Monday, September 17, 2012

Rouen Suite on the Normandie

To those of you who are cruise devotees, forgive me if it seems as though I'm raining on your parade. You see, I'm cruise-ship averse. One reason may be because I get motion sickness at the drop of a hat. Then again, it might also have to do with the fact that the idea of being stuck on a ship in the middle of the ocean kind of freaks me out. And then there's the Norwalk virus. Have you ever seen those news interviews with passengers returning from a Norwalk afflicted cruise?? Talk about a cruise from hell.

However, there are certain ships that might entice me to overcome my cruising apprehension. One is the small but luxurious ship upon which Diane Dorrans Saeks recently traveled during her sojourn to Myanmar. (She
wrote about it last week.) The ship that really strikes my fancy, though, is the late French ocean liner, SS Normandie. I don't wish the ship were around today, because traveling on it would be nothing like it was in the 1930s. There just wouldn't be the same sense of style, gentility, and decorum today as there was back then. But, for a taste of what might have been (had we lived back then, of course), take a look at the Rouen suite on the Normandie. Decorated by the French firm Dominique, the suite's decor is an example of the Art Deco and Streamline Moderne styles that were used throughout the ship's interiors. It's sad to think that just seven years after these photos were published, the ship was destroyed by fire in the port of New York as it was being converted to a U.S. troopship, having been seized by the U.S. government in World War II. Such a shame, especially considering how beautiful and well-appointed these rooms were.

Image at top: The suite's dining room had walls covered in parchment and pallisander.

In the bedroom, lacquered blond wood walls had engraved mirrored panels. The color scheme for the room was bisque and brown.

The blue bedroom had silk paneled lacquer walls and sharkskin furniture.

The salon.

Another bedroom with "laced pigskin...ruddy tones...coarse textures."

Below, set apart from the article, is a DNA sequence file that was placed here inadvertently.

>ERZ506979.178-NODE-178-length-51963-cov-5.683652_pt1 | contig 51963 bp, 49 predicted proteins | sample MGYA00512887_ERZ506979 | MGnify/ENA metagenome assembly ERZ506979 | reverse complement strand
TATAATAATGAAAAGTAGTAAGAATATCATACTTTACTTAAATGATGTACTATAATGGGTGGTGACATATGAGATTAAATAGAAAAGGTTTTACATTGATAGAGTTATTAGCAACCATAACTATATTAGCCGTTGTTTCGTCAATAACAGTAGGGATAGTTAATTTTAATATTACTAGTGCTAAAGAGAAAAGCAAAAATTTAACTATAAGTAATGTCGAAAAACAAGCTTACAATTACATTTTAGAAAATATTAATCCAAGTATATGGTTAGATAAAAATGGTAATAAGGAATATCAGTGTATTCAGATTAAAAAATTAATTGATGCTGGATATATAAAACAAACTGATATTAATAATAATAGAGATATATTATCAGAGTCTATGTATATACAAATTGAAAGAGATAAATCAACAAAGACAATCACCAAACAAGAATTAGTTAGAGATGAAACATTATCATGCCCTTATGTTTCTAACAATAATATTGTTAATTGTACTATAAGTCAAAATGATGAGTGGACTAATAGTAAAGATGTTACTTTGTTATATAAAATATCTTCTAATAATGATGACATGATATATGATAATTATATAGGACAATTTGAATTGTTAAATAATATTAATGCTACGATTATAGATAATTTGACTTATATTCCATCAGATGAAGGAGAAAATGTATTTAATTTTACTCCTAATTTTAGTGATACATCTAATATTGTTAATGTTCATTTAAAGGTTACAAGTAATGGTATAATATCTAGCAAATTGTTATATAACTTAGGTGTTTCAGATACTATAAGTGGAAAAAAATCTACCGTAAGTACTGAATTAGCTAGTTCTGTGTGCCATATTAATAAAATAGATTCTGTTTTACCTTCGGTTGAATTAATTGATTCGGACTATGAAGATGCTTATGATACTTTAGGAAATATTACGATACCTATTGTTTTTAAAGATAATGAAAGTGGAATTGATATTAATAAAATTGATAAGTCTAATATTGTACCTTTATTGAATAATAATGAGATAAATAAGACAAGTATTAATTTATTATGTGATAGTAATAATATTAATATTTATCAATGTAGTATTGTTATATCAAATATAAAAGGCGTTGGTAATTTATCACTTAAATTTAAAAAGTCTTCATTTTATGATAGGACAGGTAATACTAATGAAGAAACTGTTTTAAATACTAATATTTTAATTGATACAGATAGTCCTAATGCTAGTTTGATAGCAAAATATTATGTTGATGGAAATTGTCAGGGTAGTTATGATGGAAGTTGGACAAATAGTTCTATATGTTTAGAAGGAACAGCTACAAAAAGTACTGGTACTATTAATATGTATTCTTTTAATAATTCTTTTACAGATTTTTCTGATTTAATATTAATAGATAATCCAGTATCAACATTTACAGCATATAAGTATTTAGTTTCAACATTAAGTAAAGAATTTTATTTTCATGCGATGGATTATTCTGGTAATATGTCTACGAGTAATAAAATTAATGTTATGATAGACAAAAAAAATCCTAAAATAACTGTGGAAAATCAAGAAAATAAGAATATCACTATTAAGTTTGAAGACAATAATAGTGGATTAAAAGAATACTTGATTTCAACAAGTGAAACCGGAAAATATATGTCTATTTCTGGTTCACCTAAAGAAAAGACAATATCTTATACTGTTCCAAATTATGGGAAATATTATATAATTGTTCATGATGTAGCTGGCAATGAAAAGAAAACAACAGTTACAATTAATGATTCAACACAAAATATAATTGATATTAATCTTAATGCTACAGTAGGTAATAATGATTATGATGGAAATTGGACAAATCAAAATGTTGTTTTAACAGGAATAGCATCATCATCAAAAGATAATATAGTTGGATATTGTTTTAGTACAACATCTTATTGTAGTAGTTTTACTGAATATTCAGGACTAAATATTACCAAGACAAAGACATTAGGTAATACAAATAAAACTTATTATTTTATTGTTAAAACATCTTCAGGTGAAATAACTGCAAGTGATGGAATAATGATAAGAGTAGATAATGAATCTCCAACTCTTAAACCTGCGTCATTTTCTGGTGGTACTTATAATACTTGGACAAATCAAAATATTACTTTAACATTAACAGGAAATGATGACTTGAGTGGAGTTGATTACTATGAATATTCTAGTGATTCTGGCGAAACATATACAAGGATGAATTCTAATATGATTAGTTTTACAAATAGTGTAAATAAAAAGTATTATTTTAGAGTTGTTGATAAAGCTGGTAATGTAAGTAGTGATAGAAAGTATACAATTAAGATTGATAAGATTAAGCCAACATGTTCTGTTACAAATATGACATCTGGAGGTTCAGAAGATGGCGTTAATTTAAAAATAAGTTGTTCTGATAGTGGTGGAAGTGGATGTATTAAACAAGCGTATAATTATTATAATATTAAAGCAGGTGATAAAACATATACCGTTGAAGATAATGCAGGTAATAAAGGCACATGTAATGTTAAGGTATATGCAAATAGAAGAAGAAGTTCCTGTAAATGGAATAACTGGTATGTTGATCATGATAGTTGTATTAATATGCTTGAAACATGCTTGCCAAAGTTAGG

All images from House & Garden, August 1935.


  1. It was remarkably thought out in terms of scale and placement. I particularly liked the effect of long windows.

  2. I agree, people today would generally just not get the idea of sophisticated luxury that the Normandie represented. Sad fact: The Normandie was actually purposefully set alight by the Mafia in New York as a way to convince the government that they might be useful as "guardians" against sabotage, and thus could bargain to get the law off their backs. Insult oit injury was that she then capsized due to the fireboats dumping so much water into her (some claim, also a pre-arranged plan by the mafia) Fortunately, the interiors had all been removed by the time the ship was torched, which is why we have so many artifacts from the ship in the world's museums and private collections. There were even massive doors, cast with intricate solid bronze rondels of three-dimensional images of France's great cathedrals, to one of the dining rooms, which were saved, which now grace the facade of a stately church in Brooklyn Heights, New York (which I passed many times as a schoolboy...)

  3. I share your sentiments about cruises-this looks wonderful but not for me-I don't care how fabulous.

  4. Oh my! I can just imagine the likes of Fred and Ginger gliding across the floors. I know I was born in the wrong era! How glorious these sailings must have been!

  5. Thomas2:14 PM

    The fabulous Jean Dunand lacquer panels were thought to be lost but were discovered in Paris and eventually made it to Pittsburgh (yeah, Pittsburgh) through the generosity of one of the Koch brothers (yeah, those Koch brothers)